In the world of sales, success is measured by how much you sell. The end game is converting potential clients into cash.
I have worked extensively in the financial planning sector, and within that culture of selling, there is a high focus on how many points you gain, which are displayed on a leaderboard. Yip everyone can see who is coming first, as well as last. Sadly this method is adopted as a way to motivate, however, it serves more to demotivate. You will always have your gifted salespeople, and all too often they will dominate the leaderboard. The ones that tend to sit somewhere in the middle and below often will feel there is no point in trying because they will never get to number one. They will never be as gifted as the top 3, so what is the point of trying? The leaderboard method is completely outcome-driven and encourages each planner to only focus on that. When the outcome is the only focus, this sets one up for disappointment and a sense of failure. Self-esteem and a sense of achievement are put into the hands of each prospect. They have the ultimate power to say yes or no, and if they say no what impact will that have on one's value as a salesperson? Outcome-focused sales serve to disempower not empower. It creates more doubt in one's ability. With doubt comes low confidence and when confidence is low, then resilience is low. The ability to come back from each setback gets harder and harder.
The trick to confident selling and maintaining one's faith in their ability is to trust the process of selling and surrender the outcome.
The process is one hundred percent in your control. If you break down the sales process, and it may vary slightly according to each industry, but principally it is universal, and rate your ability to accomplish each action within the process, I bet you will rate yourself at a perfect 10.
I will give you a short example of what I mean
Step one: Call prospective clients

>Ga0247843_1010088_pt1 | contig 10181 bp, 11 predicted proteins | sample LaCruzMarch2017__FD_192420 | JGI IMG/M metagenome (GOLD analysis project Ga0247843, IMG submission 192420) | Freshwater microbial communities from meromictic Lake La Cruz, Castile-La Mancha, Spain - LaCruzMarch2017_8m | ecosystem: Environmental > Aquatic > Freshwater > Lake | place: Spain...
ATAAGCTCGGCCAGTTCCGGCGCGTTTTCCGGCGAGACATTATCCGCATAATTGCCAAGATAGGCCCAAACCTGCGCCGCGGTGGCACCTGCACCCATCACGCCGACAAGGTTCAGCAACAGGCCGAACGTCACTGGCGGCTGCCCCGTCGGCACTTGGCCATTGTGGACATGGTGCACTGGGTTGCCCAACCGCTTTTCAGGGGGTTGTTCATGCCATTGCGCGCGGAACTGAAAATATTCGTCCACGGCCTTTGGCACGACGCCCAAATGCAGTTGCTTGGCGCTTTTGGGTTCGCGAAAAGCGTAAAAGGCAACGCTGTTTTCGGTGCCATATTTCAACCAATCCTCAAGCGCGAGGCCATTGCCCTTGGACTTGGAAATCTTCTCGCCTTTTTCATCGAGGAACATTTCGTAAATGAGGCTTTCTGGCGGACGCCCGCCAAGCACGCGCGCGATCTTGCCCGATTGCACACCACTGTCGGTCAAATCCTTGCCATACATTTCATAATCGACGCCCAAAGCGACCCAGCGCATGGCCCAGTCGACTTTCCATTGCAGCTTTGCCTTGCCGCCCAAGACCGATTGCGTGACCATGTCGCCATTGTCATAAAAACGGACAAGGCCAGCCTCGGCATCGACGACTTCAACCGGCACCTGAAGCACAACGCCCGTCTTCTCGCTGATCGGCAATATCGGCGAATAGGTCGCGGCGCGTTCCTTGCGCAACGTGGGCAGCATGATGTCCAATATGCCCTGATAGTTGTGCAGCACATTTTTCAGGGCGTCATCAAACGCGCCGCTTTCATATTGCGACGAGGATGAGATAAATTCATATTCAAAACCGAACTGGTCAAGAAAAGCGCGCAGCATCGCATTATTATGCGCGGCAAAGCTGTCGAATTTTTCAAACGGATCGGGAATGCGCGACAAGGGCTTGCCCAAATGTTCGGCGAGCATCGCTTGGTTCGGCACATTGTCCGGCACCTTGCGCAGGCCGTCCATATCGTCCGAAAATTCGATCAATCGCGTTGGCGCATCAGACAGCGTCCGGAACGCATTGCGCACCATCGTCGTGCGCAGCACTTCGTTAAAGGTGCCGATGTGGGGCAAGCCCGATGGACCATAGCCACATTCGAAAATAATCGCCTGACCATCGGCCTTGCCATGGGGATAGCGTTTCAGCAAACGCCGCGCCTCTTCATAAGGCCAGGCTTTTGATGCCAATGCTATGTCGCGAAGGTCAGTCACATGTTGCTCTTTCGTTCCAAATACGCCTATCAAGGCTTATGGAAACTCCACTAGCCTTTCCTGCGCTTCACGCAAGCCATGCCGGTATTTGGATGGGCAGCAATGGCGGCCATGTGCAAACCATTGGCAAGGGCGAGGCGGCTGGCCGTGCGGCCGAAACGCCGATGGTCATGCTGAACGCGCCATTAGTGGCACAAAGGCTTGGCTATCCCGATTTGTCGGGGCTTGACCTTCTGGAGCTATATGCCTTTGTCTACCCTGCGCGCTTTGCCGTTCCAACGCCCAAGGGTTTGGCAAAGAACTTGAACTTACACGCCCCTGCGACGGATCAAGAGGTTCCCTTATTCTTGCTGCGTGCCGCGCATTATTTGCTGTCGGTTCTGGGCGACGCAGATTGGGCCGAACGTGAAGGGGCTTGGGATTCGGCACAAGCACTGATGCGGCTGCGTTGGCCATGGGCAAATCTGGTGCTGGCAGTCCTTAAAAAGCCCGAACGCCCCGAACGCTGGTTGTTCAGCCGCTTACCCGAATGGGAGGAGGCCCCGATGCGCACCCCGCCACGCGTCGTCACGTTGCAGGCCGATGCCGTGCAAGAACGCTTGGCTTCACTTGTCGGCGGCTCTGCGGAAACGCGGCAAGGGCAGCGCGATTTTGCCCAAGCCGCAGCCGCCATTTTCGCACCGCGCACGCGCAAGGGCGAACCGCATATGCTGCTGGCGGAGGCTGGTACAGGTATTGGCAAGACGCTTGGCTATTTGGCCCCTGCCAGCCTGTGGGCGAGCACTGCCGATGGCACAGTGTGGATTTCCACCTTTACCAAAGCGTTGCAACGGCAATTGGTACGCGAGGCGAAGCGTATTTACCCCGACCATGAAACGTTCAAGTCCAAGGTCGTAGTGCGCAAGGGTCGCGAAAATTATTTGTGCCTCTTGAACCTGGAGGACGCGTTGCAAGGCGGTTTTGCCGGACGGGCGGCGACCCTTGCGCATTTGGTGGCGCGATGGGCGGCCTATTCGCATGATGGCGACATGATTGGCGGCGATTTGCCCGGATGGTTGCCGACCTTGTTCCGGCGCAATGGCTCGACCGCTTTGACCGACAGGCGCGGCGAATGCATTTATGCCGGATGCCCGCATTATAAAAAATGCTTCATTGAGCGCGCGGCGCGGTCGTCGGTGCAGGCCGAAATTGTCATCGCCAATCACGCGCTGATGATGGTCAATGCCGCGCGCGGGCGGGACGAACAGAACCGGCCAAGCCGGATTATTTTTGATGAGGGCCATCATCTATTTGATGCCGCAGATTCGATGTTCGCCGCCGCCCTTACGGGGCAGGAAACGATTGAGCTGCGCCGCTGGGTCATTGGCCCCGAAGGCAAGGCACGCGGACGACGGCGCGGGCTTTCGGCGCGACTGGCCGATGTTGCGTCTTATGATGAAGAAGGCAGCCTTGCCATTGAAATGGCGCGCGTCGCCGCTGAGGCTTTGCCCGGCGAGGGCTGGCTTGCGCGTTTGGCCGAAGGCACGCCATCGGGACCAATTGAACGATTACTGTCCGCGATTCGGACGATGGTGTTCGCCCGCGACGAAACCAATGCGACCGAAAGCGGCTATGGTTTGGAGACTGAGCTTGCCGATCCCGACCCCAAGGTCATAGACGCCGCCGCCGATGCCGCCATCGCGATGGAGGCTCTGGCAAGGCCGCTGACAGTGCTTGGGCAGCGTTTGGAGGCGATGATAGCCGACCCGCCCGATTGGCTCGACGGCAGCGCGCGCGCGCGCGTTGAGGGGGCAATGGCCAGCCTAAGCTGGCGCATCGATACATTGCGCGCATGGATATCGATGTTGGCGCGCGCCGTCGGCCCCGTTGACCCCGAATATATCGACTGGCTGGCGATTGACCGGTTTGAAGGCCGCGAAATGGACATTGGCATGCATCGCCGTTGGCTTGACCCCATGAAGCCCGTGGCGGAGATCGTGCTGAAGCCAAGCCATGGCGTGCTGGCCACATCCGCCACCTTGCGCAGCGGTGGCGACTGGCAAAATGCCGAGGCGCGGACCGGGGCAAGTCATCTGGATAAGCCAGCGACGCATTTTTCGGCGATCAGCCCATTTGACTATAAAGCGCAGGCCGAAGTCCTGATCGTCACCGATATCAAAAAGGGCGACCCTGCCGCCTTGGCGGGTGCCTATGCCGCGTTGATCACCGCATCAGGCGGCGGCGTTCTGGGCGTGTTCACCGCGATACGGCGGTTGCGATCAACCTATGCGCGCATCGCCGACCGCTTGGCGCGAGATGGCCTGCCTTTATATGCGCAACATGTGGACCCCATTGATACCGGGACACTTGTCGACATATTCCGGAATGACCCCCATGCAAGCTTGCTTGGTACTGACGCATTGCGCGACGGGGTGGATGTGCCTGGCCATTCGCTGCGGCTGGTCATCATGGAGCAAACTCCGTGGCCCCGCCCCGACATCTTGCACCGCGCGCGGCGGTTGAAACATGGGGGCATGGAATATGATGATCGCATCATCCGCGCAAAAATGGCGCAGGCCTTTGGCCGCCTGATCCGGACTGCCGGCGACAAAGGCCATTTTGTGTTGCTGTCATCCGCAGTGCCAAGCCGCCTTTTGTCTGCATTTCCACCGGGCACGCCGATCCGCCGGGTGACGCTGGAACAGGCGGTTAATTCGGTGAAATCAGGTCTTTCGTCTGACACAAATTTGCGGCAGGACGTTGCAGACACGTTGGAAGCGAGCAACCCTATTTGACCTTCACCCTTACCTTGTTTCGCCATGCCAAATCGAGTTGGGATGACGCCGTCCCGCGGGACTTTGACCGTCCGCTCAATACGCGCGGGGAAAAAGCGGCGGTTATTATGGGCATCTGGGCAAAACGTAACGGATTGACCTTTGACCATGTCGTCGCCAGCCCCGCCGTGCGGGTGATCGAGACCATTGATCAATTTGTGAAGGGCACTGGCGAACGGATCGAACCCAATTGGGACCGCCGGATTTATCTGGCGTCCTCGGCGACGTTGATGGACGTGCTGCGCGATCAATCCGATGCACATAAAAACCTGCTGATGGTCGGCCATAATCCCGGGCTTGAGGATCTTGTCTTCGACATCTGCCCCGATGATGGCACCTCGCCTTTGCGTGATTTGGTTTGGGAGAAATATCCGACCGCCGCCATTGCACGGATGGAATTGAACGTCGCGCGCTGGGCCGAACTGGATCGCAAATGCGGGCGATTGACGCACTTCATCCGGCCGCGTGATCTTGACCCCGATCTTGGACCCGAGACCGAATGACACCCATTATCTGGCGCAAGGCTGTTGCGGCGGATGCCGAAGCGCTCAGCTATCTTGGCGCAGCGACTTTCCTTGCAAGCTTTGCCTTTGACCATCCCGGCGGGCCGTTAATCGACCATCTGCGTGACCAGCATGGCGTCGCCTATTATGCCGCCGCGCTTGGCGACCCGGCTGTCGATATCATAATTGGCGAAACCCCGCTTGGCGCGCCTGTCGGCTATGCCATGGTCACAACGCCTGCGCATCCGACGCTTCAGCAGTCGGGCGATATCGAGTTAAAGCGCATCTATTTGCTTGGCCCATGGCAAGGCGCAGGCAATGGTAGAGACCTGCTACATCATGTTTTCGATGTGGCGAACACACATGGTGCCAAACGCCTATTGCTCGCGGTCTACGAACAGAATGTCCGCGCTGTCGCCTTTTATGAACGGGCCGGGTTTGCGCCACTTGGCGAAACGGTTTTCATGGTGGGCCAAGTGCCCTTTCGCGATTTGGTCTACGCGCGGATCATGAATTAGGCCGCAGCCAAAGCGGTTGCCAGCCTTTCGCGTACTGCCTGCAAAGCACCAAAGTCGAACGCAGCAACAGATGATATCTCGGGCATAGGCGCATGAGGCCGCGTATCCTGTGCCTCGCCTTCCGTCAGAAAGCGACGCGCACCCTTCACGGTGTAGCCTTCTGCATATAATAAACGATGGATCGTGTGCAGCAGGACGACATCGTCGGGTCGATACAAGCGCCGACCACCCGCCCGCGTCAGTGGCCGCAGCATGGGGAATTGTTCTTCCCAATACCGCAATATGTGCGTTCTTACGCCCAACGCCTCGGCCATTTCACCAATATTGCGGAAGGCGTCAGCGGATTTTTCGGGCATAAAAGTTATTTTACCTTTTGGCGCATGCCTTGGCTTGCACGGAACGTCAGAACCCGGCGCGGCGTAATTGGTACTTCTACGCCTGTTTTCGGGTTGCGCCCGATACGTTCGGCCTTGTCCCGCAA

Step two: Make an appointment
Step three: Establish their needs
Step four: Present a solution
Step five: Process the order
Step six: Send invoice
Step seven: Deliver the Product
The above example is extremely simplified and rather generic, however, it serves the purposes I need to demonstrate why process focus is so important.
Have a look at step one, and rate your ability out of 10 to make a phone call. Now, most of my clients will rate their ability to call a new prospect based on their confidence which is rather low because of their innate fear of the word no (refer to my previous 2 articles which focus on the fear of no and how to reframe it from foe to friend). Of course, if you have a fear of rejection, it is easy to think you are not capable to call, but this exercise is not about low self-esteem it is about rating yourself from the place of physical ability and skill set.
The question to ask is, how capable am I out of 10 to physically pick up my cell phone and dial a number and then talk to the person on the other end? Now unless you have some physical disability, like no sight or hearing or hands or a tongue, I would guess your rating will be a resounding 10.
The same goes for your physical ability to make an appointment. Ask yourself if you are capable of looking at your diary and finding a time that works for both parties, making a diary entry, and sending a meeting request. Assuming you have no disabilities to speak of that could genuinely prevent you from doing this, it would then be safe to say your ability is again a resounding 10.
The purpose of this type of rating is really to demonstrate to yourself that believing you are not capable stops you from seeing and affirming any abilities and skills you possess.
Low confidence may be a very real thing, however, it does not have the power to render you a complete blob. It certainly cannot rob you of many skills and abilities that you have acquired since birth. You are just as capable as the person at the top of the leaderboard.